SC directs Centre to file affidavit on pleas against Places of Worship Act till December 12

The Act prohibits filing of a lawsuit to reclaim a place of worship or seek a change in its character from what prevailed on August 15, 1947.

IANSUpdated: Monday, November 14, 2022, 05:10 PM IST
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Supreme Court |

New Delhi: The Supreme Court on Monday granted time to the Central government till December 12 to file a comprehensive affidavit on petitions challenging the validity of certain provisions of Places of Worship (Special Provisions) Act 1991.

A bench headed by Chief Justice D.Y. Chandrachud and comprising justice J.B. Pardiwala noted the submissions made by Solicitor General Tushar Mehta, representing the Centre, that the response could not be filed.

The Act prohibits filing of a lawsuit to reclaim a place of worship or seek a change in its character from what prevailed on August 15, 1947.

Mehta submitted before the bench that he needs to consult with the government for filing a detailed counter and sought time.

Subramanian Swamy has not sought setting aside of the Act

Senior BJP leader Subramanian Swamy submitted that he has not sought setting aside of the Act in his petition and added that like Ayodhya dispute, the matters pertaining to alleged disputed sites at Kashi and Mathura be kept out of the purview of the Act.

Swamy said: "I am not asking for the quashing of the Act. But two temples be added and the Act can stand as it is." The bench said it will consider the plea made by Swamy on the next date of hearing.

After hearing arguments, the top court adjourned the matter and asked the Centre to file a comprehensive affidavit one on or before December 12, and scheduled the matter for further hearing in the first week of January 2023.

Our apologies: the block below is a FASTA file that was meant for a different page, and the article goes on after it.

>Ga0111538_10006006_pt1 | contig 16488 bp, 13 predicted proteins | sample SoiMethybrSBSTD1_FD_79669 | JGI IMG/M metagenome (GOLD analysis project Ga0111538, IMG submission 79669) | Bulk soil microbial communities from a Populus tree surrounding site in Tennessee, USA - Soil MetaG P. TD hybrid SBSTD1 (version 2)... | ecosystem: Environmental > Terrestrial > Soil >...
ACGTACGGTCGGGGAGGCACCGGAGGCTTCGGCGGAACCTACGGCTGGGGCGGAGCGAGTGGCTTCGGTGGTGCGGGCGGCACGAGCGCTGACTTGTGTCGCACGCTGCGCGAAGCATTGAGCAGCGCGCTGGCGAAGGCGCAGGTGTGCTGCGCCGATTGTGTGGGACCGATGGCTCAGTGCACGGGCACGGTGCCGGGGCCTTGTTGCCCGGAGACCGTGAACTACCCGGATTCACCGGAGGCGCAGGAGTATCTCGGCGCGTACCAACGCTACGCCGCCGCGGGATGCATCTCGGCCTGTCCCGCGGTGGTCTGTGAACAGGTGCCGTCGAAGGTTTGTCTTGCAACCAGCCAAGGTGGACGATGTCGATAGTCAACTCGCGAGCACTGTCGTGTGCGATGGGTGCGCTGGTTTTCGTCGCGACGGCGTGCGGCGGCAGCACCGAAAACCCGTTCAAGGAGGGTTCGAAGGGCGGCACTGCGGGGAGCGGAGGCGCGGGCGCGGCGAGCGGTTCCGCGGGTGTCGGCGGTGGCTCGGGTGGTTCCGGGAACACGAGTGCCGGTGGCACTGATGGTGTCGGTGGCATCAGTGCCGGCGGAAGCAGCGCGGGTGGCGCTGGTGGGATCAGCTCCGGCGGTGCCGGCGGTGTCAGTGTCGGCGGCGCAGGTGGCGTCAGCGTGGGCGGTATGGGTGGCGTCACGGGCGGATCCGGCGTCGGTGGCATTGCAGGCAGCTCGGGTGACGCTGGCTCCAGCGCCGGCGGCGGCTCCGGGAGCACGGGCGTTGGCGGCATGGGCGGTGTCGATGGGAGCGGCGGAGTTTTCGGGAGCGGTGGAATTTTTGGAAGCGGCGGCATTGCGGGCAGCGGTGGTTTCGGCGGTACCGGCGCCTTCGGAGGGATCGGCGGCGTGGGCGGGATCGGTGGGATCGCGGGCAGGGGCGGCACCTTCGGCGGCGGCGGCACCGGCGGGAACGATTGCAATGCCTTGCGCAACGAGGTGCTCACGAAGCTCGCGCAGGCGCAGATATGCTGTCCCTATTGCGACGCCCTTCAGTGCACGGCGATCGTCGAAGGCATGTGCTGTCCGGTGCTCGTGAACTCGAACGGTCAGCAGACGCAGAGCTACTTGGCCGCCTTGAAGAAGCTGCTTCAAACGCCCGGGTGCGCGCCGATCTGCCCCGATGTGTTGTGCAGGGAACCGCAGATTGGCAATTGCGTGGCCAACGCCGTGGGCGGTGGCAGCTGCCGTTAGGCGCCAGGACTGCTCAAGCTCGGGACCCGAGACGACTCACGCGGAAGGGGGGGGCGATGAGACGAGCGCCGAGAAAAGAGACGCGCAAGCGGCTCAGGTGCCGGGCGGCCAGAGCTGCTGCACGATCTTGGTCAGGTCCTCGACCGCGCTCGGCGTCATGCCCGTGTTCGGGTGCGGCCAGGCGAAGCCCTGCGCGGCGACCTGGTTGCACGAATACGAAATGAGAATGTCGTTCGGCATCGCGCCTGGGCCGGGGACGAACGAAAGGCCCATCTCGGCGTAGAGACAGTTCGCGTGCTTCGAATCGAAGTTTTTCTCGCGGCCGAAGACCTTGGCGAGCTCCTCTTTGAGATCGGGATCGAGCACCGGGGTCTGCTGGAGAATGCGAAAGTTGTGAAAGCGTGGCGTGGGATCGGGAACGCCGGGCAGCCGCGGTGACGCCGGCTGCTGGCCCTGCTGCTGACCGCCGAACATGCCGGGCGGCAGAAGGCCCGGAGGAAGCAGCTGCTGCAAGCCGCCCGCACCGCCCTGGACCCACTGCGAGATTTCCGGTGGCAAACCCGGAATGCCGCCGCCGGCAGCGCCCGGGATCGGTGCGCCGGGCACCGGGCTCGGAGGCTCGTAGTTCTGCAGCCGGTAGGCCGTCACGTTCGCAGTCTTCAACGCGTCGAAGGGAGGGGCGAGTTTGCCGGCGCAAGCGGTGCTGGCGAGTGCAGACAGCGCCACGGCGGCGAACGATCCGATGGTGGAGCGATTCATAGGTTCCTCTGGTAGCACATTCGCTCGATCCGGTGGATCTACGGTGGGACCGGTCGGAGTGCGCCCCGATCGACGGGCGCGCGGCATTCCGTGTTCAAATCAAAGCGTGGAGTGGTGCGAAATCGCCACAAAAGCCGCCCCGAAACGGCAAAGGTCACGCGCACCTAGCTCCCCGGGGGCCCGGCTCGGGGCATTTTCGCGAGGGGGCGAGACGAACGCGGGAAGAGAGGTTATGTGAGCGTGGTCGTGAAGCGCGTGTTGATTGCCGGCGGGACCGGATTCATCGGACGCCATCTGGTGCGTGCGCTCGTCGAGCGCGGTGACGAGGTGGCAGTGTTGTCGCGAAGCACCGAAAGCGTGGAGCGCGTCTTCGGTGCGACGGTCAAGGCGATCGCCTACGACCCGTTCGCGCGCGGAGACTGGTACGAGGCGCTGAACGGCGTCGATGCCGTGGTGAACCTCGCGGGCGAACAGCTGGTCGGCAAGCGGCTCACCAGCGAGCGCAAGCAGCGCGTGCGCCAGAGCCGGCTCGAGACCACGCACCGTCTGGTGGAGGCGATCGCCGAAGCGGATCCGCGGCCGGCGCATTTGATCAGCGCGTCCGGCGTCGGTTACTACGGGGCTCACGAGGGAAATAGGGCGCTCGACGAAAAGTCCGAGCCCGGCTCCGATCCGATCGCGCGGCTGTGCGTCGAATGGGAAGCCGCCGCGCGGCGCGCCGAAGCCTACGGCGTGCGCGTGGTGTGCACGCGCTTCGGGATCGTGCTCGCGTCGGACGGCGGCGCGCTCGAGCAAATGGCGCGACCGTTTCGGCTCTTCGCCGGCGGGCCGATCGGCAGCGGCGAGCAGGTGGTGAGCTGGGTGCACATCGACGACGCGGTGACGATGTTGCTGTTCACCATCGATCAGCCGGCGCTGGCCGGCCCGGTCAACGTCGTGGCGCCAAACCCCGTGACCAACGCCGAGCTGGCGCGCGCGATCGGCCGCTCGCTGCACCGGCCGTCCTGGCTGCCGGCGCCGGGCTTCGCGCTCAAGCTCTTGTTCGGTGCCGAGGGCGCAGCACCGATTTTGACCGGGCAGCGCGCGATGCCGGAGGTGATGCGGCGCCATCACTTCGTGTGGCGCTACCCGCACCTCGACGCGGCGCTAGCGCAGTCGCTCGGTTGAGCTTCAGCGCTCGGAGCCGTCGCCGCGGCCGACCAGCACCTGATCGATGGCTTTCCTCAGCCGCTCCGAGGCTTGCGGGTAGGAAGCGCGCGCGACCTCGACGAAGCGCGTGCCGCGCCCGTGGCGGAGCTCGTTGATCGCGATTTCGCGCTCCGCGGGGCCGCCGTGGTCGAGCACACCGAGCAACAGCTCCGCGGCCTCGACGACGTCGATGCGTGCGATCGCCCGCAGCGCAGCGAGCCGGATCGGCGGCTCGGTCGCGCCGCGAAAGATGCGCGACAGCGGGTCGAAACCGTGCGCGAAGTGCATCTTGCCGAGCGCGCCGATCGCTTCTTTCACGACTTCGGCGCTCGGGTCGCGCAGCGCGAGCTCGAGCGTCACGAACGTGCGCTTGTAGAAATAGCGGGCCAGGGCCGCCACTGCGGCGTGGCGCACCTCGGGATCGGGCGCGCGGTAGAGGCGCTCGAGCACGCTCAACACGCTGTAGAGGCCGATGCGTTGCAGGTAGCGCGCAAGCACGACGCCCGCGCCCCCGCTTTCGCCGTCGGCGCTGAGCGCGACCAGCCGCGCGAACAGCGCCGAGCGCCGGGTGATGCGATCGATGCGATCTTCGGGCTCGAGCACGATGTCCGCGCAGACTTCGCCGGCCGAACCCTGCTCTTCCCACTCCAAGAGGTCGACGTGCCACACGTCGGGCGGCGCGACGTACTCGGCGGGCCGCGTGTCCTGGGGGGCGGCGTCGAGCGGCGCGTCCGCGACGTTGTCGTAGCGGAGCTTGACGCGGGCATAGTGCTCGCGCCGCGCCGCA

Bench directs Centre to file an affidavit on or before October 31

On October 21, the bench directed the Centre to file an affidavit on or before October 31. It listed the matter for further hearing on November 14. On March 12, 2021, a bench headed by then Chief Justice S.A. Bobde had sought the Centre's response on the plea filed by advocate Ashwini Upadhyay challenging the validity of certain provisions of the law.

Upadhyay's plea said: "The 1991 Act was enacted in the garb of 'Public order', which is a State subject (Schedule-7, List-II, Entry-1) and 'places of pilgrimages within India' is also State subject (Schedule-7, List-II, Entry-7). So, the Centre can't enact the Law. Moreover, Article 13(2) prohibits the State to make law to take away fundamental rights but the 1991 Act takes away the rights of Hindus Jains Buddhist Sikhs to restore their 'places of worship and pilgrimages', destroyed by barbaric invaders."

It further added: "The Act excludes the birthplace of Lord Rama but includes the birthplace of Lord Krishna, though both are incarnations of Lord Vishnu, the creator and equally worshiped throughout the word, hence it is arbitrary."

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